5. Funding and Decentralised Communities: The use of decentralised automomous organisations may attract more funding as a result of its structurally enforced integrity, transparency and accountability.
  6. Metaverse for Deeper Engagement: The metaverse offers the opportunity to facilitate more meaningful bonds and collaborations in a virtual space.
  7. Immersive Experience for Movement Visions: The metaverse provides an opportunity for social entrepreneurs to make a movement’s vision an immersive experience. It can help communities to see the real world through the lenses of a shared vision and potentially drive tangible change.
  8. Movement Leadership: By integrating the most relevant technologies in preparation for their mainstream use, value-based social entrepreneurs can position themselves as safe havens for their members when it comes to issues of societal changes in virtual spaces.
Trending cyber technology keywords over time based on Google search interest
Where can social entrepreneurs start?


AI-Assisted Community Management

Social entrepreneurs with no technical background can make use of AI for community management in several ways, starting with the following tools: 

  1. Start with AI-powered chatbots for basic customer support and FAQs
  2. Understand how your community interacts with your brand with sentiment analysis and business intelligence (Social Mention, Brand24, or more advanced tools such as KeyholePower BI)
  3. Leverage AI-powered content moderation + use AI-powered recommendation engines to personalise user experiences. This technology has not yet become mainstream and, although available, requires a strong technical background. My advice to you: wait on this one.
By incorporating these AI-powered tools and platforms into their community management strategies, social entrepreneurs can enhance engagement, personalise experiences, gain valuable insights, and ultimately drive positive social impact.


Decentralised communities

There are a number of examples of Decentralised autonomous organisations (DAOs) that are already operating and demonstrating the potential of this technology. These DAOs address a variety of objectives, such as investing, funding, and governance. MolochDAO is one such DAO, which uses a deep feedback voting system (voting measures preference strength and direction) to make decisions. It has funded a number of public good projects, including the development of decentralised tools and infrastructure.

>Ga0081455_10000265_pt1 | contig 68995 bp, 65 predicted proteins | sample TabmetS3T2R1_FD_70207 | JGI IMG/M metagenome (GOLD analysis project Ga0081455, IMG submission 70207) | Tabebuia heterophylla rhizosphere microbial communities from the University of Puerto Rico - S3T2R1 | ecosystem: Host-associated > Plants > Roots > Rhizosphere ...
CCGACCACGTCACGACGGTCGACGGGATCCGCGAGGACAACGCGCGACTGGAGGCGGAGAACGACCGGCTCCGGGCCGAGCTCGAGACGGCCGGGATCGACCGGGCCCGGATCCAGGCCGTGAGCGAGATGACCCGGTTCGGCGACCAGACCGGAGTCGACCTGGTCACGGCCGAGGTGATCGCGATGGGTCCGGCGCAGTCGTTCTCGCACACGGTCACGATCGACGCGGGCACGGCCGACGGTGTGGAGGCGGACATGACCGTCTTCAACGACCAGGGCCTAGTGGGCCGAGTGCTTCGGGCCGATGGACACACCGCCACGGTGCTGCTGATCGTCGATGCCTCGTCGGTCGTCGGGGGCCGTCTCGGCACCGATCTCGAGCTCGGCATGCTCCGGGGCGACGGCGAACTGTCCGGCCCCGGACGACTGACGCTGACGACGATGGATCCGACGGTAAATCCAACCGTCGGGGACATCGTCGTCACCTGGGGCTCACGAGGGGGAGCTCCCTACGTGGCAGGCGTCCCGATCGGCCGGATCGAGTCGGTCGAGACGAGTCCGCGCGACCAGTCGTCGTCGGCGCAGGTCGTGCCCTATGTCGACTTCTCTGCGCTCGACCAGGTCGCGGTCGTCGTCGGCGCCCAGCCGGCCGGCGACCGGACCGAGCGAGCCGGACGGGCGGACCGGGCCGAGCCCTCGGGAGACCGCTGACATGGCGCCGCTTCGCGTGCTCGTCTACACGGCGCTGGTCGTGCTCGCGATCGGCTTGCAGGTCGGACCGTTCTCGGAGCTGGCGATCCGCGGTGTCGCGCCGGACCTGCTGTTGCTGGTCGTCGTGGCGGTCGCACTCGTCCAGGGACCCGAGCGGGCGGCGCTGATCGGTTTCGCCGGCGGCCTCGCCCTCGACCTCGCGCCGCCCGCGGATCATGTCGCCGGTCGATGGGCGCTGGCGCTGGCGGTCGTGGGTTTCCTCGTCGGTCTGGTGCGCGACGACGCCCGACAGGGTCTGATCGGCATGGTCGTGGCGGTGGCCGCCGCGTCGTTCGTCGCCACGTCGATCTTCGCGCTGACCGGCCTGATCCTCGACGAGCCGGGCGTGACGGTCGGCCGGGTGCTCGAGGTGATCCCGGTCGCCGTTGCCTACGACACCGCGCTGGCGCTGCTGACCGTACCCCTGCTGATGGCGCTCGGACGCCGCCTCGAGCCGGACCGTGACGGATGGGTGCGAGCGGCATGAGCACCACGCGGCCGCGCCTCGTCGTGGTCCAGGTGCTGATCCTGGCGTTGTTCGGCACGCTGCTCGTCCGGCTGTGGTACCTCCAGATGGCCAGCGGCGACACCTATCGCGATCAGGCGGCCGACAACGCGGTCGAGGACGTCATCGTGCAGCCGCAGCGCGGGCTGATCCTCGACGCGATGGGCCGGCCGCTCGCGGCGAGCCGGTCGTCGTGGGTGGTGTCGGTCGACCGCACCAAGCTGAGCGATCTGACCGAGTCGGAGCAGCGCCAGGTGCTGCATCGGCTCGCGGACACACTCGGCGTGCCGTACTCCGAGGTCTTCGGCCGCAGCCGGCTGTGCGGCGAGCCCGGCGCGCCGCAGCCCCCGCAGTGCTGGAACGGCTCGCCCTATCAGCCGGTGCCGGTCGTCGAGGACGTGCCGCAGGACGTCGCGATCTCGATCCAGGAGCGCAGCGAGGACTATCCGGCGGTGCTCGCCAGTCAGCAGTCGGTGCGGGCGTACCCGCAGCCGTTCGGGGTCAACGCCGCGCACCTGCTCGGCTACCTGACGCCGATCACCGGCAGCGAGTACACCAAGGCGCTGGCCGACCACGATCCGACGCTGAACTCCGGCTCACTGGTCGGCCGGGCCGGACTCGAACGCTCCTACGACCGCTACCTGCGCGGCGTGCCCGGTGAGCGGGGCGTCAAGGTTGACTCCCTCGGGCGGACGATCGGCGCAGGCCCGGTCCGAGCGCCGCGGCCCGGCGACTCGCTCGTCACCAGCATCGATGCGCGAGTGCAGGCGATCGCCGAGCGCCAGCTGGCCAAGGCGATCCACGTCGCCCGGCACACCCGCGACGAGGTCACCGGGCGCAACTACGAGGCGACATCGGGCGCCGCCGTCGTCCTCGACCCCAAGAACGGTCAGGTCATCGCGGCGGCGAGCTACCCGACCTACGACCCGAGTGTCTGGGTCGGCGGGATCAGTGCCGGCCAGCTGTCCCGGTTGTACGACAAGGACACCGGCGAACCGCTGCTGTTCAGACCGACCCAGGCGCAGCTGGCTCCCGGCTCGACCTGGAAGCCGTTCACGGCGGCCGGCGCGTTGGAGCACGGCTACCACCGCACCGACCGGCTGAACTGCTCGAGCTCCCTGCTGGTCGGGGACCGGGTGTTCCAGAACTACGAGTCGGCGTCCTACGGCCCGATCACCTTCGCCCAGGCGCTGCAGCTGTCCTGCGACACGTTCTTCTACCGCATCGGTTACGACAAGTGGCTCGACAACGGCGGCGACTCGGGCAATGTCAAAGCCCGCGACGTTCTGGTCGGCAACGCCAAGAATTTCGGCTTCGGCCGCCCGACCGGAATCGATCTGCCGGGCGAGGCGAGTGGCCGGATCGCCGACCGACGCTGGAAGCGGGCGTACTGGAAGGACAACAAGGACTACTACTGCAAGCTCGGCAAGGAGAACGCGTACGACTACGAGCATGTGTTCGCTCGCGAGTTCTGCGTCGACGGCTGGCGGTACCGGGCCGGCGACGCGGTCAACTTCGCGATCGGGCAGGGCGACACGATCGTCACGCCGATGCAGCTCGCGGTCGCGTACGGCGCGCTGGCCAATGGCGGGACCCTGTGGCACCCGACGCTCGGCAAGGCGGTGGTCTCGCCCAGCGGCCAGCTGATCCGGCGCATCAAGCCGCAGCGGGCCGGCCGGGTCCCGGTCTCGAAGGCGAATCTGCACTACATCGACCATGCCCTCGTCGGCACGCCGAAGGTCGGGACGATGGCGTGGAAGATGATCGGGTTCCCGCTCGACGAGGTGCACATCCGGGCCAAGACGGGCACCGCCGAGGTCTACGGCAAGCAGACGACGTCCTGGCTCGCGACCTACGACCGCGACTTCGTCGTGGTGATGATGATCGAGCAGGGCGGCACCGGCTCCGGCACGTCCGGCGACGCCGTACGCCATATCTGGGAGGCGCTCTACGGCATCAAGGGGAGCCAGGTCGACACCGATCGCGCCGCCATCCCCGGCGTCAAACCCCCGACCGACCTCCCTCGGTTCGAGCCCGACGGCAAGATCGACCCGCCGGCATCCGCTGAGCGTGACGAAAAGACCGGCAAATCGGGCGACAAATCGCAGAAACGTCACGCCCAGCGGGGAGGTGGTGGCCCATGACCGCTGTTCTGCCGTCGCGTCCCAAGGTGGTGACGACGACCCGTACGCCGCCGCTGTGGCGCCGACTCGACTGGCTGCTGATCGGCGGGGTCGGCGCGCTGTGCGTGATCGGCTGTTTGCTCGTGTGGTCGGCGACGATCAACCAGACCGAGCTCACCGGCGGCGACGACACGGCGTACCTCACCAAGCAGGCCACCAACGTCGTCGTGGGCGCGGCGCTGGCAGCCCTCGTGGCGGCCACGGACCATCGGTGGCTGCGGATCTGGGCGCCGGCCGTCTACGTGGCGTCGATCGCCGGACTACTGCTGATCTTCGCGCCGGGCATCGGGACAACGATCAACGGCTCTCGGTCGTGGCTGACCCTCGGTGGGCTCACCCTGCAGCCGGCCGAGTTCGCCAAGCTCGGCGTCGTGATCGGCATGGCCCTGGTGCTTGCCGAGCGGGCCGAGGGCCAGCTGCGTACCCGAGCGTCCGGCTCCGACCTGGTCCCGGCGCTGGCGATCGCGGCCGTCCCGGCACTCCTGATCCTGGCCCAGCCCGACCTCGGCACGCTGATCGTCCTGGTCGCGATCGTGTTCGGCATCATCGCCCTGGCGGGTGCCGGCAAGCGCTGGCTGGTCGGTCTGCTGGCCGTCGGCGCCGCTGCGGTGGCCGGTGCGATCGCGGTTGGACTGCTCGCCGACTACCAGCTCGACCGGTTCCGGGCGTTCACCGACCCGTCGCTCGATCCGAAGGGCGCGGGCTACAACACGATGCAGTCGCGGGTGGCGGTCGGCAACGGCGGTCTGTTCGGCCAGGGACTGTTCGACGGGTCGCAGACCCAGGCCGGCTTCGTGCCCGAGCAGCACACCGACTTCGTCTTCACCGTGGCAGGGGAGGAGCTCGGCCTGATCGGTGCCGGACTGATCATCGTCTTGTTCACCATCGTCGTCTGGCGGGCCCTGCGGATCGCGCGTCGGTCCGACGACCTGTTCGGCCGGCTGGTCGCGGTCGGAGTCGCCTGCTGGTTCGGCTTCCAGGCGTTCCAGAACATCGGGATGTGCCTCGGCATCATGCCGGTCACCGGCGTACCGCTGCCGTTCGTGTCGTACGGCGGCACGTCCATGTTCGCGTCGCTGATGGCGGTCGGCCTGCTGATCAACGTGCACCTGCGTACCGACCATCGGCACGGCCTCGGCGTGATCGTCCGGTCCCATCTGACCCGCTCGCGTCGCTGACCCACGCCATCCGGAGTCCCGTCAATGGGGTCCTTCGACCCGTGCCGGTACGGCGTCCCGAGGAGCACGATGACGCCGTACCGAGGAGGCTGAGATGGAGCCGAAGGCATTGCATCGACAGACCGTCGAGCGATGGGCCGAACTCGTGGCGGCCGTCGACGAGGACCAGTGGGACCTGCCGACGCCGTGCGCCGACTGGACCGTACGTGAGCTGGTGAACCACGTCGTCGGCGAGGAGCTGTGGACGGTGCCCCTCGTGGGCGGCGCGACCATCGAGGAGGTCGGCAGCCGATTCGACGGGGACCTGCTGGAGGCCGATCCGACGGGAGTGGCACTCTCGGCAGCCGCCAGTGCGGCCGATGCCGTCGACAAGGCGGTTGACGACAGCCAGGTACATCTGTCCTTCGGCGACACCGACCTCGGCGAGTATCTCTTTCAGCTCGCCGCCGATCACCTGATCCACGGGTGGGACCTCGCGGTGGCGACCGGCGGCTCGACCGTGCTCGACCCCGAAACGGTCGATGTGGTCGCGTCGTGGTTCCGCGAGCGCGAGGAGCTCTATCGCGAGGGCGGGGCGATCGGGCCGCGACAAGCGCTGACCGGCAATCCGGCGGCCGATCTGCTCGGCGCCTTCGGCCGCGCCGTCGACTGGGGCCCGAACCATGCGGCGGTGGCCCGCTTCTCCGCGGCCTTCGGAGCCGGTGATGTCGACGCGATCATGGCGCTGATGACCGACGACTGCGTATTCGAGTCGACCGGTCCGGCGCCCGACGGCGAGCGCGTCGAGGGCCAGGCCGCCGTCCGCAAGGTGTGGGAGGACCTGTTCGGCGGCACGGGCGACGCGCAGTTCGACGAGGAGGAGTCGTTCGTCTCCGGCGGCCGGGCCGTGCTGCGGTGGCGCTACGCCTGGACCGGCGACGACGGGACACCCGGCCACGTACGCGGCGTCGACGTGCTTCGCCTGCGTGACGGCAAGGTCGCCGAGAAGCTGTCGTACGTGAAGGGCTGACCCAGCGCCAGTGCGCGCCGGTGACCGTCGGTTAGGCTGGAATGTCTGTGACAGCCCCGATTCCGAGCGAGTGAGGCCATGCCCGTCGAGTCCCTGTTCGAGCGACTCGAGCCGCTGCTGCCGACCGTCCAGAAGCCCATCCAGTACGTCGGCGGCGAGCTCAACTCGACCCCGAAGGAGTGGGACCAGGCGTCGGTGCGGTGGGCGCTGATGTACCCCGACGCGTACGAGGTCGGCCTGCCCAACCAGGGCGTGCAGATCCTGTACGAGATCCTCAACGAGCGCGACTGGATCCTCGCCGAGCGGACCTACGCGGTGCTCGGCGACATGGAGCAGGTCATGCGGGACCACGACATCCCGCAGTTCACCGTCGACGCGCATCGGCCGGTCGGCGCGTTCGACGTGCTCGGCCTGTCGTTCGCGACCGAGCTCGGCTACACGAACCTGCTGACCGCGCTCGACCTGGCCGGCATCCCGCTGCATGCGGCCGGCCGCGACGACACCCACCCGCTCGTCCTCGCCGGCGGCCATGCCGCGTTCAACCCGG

I would recommend starting small and experimenting with the below platforms: don’t try to build a fully-fledged decentralised community overnight. Start with a pilot project and see how it goes.

The following platforms make it easy to create and manage a DAO without any technical expertise:

  • Aragon: It’s one of the easiest to use and supports a wide range of DAO objectives. It provides ample resources and documentation to guide users through the process of creating and managing a DAO.
  • Snapshot: Snapshot specialises in making voting in DAOs more secure and accessible. 
  • Boardroom: Boardroom’s is one of the more technical of these 3 but still relatively intuitive and easy-to-use. It helps DAOs create and manage compensation systems for their contributing members.


If you get stuck, feel free to drop a question in these comments or to tag me in a post on Twitter @aLegacyFounder.

The Metaverse

The Metaverse is still going to go through many growing pains and the required devices are not yet mainstream. Your time investment will likely yield more results if you wait another 2 years. If you do want to know more about what’s already publicly accessible in this space, you might want to have a look at AltspaceVR or VRChat (for casual social interactions), and CoSpaces Edu (for educational use). 



As we embark on this exploration of the future of social impact through online communities, we find ourselves standing at the intersection of technology, sociology, and human connection.